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Now I’m wiser and older and know a bit more about vectors I revisited an old eye shader useful for small critters with relatively fixed eyes and… I accidentally the whole bird.
I enjoy sculpting fine details, texturing, and even rigging when it’s weird stuff. I hate, HATE modelling. Proper topology, loop techniques, what’s that even about? Hah. So yeah, I could use the practice.
And learned things I have! A quick rig later and it’s clear I need to take a long hard look at the beak because the cursed thing is just not stretching correctly right now. Not enough loops at the corners. Don’t even tell me about the pincers-like opening. And the neck is also just… not working. I may have to straighten the poor thing’s spine because modeling it upright was a serious rookie mistake. I won’t get any closer to proper wings while I don’t solve the basics.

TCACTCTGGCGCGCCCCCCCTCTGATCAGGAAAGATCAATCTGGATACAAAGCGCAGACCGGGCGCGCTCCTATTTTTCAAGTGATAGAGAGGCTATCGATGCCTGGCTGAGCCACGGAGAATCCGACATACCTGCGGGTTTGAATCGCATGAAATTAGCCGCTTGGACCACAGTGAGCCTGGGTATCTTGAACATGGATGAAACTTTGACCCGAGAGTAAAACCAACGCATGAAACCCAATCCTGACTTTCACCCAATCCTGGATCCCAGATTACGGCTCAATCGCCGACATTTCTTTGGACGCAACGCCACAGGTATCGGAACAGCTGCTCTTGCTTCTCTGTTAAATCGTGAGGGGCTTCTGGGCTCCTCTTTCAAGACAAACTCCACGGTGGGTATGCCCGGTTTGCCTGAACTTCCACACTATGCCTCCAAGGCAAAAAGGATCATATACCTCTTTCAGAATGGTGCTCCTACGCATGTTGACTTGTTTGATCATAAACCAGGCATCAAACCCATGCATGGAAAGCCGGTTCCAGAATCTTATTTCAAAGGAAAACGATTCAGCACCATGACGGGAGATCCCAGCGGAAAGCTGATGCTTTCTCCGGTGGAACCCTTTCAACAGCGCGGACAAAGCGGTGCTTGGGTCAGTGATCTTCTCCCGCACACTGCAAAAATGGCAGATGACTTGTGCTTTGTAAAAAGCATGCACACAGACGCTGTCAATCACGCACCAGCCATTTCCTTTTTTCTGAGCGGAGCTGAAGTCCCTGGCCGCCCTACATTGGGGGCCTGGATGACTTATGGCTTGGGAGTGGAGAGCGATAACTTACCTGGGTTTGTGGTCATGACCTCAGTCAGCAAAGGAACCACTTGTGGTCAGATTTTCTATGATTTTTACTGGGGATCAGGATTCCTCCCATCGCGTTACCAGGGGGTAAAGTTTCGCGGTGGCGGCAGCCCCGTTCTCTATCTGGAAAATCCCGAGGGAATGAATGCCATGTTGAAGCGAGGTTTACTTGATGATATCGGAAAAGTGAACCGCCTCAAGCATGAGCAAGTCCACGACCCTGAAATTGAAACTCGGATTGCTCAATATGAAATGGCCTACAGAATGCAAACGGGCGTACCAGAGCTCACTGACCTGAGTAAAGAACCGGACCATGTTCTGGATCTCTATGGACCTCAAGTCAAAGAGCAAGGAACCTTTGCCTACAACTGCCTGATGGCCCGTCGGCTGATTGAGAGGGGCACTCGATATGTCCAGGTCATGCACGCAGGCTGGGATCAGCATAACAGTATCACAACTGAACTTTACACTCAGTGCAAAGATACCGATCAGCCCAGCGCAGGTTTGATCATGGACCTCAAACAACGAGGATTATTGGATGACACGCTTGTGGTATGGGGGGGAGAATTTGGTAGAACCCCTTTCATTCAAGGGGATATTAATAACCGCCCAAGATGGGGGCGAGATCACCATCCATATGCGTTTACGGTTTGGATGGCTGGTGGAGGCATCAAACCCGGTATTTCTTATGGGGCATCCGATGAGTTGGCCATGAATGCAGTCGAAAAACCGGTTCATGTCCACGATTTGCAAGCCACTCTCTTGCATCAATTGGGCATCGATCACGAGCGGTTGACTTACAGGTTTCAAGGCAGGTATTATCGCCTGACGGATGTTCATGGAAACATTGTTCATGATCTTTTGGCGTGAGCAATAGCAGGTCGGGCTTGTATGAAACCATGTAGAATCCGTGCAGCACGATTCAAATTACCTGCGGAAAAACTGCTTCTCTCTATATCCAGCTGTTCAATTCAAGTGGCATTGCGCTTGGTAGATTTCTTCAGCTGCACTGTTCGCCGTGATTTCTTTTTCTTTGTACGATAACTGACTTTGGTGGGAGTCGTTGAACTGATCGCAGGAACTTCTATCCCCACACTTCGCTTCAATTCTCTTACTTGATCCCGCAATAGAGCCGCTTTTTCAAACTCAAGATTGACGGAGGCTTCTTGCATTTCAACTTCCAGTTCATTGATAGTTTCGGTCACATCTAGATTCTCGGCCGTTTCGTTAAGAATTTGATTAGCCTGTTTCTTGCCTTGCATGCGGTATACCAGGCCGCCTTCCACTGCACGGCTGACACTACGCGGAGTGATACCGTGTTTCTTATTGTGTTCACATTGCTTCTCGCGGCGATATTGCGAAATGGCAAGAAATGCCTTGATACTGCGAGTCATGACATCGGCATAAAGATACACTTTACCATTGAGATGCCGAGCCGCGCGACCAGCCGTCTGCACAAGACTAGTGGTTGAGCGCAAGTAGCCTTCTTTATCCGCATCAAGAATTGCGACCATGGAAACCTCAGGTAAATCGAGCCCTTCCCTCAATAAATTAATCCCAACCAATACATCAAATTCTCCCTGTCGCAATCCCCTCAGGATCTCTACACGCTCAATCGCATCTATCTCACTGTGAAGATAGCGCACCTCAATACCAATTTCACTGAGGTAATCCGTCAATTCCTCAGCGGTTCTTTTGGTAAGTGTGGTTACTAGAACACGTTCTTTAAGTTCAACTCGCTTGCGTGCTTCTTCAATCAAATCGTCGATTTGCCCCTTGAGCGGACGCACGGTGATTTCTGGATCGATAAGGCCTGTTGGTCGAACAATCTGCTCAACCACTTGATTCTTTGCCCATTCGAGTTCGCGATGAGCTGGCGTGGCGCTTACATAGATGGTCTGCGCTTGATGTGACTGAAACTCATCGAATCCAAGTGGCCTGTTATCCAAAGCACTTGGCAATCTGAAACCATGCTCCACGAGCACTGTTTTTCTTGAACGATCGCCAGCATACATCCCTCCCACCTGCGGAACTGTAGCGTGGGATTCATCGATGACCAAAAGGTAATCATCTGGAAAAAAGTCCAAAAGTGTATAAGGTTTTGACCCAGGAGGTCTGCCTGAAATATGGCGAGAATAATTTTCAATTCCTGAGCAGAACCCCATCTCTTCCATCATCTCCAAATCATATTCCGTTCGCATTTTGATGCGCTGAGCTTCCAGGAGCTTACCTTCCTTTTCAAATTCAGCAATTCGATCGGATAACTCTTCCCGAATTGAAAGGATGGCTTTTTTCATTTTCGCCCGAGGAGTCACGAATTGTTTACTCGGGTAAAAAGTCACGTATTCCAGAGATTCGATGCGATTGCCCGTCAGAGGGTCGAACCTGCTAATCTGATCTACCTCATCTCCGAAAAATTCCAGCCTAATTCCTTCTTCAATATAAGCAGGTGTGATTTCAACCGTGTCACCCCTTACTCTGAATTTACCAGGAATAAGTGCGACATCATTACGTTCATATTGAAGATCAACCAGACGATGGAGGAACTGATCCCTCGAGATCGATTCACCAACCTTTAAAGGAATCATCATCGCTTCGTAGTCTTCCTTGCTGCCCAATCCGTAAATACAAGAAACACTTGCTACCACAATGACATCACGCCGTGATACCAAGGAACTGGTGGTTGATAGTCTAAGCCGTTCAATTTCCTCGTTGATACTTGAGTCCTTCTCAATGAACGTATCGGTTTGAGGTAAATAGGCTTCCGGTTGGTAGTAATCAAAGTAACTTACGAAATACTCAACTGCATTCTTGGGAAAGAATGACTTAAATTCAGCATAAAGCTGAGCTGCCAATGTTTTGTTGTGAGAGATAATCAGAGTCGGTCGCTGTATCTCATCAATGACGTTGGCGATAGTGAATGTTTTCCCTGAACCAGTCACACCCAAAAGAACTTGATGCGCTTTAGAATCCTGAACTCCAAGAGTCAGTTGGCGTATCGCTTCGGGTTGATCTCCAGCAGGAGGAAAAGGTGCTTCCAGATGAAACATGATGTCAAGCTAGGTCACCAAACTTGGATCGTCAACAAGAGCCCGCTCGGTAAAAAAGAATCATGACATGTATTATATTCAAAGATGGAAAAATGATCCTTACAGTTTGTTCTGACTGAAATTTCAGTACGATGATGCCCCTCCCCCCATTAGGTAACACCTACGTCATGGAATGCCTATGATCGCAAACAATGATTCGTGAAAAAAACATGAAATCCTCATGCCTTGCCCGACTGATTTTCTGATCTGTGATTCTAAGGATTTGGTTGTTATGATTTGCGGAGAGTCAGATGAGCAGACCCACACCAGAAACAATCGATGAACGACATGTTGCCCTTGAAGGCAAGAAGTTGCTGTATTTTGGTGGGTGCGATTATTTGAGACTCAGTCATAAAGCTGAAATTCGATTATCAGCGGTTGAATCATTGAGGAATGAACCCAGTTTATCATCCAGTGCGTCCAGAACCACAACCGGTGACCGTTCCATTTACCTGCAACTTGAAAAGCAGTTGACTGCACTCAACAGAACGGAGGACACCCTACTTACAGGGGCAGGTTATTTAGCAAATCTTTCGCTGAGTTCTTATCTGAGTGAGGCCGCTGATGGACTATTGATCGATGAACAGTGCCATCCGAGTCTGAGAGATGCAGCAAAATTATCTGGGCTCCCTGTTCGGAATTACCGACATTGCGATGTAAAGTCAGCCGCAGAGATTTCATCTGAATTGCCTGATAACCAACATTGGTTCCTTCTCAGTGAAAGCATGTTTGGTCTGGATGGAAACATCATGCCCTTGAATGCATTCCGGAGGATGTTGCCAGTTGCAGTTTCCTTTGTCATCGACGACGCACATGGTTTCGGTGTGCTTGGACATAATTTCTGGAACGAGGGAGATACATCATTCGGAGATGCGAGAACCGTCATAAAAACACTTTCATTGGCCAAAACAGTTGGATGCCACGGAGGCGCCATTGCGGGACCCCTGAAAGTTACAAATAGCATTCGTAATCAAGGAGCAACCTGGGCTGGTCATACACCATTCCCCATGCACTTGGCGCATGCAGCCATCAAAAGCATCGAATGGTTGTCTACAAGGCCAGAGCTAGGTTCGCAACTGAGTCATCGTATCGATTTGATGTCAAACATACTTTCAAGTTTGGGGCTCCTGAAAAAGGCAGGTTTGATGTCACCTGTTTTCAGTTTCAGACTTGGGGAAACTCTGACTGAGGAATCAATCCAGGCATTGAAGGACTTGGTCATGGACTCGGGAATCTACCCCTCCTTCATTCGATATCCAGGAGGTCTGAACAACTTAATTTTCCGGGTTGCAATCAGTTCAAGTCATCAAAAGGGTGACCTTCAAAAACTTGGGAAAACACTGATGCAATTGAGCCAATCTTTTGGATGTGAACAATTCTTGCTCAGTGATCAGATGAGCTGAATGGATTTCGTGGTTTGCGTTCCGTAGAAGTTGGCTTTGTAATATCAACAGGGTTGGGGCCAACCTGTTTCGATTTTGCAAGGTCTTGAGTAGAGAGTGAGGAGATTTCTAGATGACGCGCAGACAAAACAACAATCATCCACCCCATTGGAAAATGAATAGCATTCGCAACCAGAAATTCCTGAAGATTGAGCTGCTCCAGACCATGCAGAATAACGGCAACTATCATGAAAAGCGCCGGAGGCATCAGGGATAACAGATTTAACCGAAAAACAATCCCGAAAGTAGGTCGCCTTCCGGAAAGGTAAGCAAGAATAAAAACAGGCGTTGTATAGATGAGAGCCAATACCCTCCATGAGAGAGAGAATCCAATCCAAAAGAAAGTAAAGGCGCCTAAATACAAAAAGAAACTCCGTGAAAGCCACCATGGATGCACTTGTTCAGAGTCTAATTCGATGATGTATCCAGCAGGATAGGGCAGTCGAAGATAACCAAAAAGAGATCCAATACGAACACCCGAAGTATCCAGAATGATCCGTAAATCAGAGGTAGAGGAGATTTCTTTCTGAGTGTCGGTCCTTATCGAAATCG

(a haphazard test with barely combed feathers)
But I’m thinking about feathers already, and that’s a good thing! I couldn’t get my hands on enough featherless corvid references, so I’ve been looking at whatever naked bird comes my way like chickens and newborn chicks and one thing I noticed is how slim they look. I expected something like this, but feathers can really double a bird’s size! That’s something to keep in mind if you’re using a particle system for feathers.
Here are some tests of the feather shader in Cycles and Eevee with provisional maps while I don’t get some white feathers to create better ones.
A quick inherit-from-emitter setup to test patterns because I have plans.
Annotations about feathers flow for later usage. It’s cool to see how this same flow blueprint stays true in the most varied bird shapes and sizes.
In theory I’m doing a Carrion Crow (Corvus corone) but I’ve been looking at everything I can use to fill in my knowledge gaps. I fully intend to use this model as springboard to doing other birds in the future.